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Build Parks, See Investment

New York Times

Hudson River Park, NY Times

There’s more evidence of parks positive affect on property values from New York City. A new report issued today by the Friends of Hudson River Park found that the $75 million the public invested in a section of the park in Greenwich Village sprouted into an additional $200 million in property values in a two-block area from 2002 to 2005 According to he New York Times City Room:

The study found that about a fifth of the value of properties within two blocks of the Greenwich Village section of the park can be attributed to the park, and that real estate prices near the park began to rise only when its construction began in 1997. And the park had a significant effect on nearby condo sales, as their prices increased by 80 percent once the Greenwich Village section of the park was completed in 2003.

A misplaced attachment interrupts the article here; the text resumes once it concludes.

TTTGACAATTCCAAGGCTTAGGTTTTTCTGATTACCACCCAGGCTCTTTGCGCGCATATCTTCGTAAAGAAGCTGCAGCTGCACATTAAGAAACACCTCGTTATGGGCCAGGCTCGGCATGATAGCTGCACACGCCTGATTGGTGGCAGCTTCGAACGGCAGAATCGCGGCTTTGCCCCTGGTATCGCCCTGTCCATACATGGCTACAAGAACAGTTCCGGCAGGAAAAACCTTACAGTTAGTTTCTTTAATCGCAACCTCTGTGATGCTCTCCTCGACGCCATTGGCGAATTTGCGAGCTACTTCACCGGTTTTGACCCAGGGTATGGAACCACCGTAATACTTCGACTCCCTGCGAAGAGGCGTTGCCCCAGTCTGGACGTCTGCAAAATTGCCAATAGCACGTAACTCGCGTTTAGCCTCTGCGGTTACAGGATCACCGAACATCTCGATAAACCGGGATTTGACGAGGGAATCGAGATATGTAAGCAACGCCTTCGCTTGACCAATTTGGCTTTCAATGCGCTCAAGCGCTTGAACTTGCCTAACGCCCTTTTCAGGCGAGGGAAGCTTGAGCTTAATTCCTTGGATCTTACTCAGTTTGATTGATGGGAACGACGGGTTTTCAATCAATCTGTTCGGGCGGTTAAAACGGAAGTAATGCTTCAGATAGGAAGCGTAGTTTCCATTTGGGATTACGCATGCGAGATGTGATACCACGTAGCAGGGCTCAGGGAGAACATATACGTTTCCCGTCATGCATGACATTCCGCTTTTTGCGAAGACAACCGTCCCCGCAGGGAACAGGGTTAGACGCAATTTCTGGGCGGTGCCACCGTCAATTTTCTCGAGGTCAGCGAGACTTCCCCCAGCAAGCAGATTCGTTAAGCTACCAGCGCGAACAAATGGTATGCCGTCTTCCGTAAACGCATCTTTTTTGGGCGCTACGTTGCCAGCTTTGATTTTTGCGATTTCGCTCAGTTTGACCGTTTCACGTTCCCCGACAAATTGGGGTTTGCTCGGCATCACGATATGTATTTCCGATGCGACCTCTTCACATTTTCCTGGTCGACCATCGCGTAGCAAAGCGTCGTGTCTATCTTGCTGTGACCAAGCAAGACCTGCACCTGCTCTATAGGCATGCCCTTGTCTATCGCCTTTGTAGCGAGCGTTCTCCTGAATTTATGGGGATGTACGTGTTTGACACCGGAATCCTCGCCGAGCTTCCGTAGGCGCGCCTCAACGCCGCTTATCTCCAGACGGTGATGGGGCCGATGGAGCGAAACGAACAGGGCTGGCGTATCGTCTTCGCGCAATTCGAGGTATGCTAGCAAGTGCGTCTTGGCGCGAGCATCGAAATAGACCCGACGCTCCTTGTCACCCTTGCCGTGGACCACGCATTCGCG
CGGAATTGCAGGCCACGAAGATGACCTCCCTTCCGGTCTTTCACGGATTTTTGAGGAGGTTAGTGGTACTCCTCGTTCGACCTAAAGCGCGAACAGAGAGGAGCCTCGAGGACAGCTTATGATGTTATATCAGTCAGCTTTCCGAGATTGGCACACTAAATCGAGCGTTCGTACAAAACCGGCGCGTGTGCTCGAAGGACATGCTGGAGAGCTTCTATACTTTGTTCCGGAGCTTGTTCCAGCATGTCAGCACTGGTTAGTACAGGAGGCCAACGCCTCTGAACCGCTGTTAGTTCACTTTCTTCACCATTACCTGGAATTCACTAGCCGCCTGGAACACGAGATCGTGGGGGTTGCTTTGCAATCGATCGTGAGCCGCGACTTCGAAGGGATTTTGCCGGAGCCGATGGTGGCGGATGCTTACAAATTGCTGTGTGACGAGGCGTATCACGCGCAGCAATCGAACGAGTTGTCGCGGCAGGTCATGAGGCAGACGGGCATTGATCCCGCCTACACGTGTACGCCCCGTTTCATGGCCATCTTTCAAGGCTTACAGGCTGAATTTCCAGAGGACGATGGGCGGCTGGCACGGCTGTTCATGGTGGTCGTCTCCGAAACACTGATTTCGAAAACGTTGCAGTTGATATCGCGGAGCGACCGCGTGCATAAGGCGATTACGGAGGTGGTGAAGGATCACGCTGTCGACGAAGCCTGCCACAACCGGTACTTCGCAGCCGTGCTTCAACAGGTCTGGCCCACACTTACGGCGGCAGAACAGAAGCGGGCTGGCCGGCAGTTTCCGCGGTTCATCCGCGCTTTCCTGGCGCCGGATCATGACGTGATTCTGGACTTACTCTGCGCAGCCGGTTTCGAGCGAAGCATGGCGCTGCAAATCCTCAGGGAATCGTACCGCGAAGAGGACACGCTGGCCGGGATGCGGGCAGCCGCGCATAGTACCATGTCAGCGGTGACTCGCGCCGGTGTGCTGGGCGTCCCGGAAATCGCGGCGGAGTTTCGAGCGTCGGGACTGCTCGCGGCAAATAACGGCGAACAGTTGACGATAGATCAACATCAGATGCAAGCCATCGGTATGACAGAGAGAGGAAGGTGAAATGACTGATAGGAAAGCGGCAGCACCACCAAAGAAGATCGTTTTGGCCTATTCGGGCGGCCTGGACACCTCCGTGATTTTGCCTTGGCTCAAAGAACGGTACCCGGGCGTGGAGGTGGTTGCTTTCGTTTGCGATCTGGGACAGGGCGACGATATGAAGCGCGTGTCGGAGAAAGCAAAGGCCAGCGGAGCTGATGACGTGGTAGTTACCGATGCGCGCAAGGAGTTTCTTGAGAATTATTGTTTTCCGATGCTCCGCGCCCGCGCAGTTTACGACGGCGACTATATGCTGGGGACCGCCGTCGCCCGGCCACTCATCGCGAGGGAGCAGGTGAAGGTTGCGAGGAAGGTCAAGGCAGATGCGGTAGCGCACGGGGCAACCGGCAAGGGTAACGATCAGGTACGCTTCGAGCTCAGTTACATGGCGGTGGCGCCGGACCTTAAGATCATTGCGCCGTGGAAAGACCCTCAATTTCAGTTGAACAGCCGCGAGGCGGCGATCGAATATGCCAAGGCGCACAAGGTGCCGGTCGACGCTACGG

The study was conducted by the Regional Plan Association. The findings offer more real numbers that park development is economic development.

2 Responses

  1. Dear Ben,

    It seems we regularly see these kinds of findings for downtown parks and waterfronts but a little searching and we can find just as good data for neighborhood parks. In fact, if one were optimistic, one could say that community development corporations have discovered the value of parks and greenspaces. I noted recently that the Urban Institute in a report way back in 2002 surveyed 23 cities and their community development activity. At that point 29% said they were involved in some kind of “open space activity,” including gardens, park management, and greenways. And CDCs in Cleveland and Philadelphia, after hearing from residents as to the importance of greenspace, have made greening one of their program priorities. Nice to see the economic benefits of greening trickling outward from the downtowns.

  2. Kathy – Great point – it is the neighborhood parks that are the closest to where most people live. These are the parks that are visited most, but the value of them isn’t always the focus. Thanks for the great statistic on CDCs involved in this work. If anyone is interested in the report, I tracked it down and here’s the link:

    Might have to relate back to that report in a later post.

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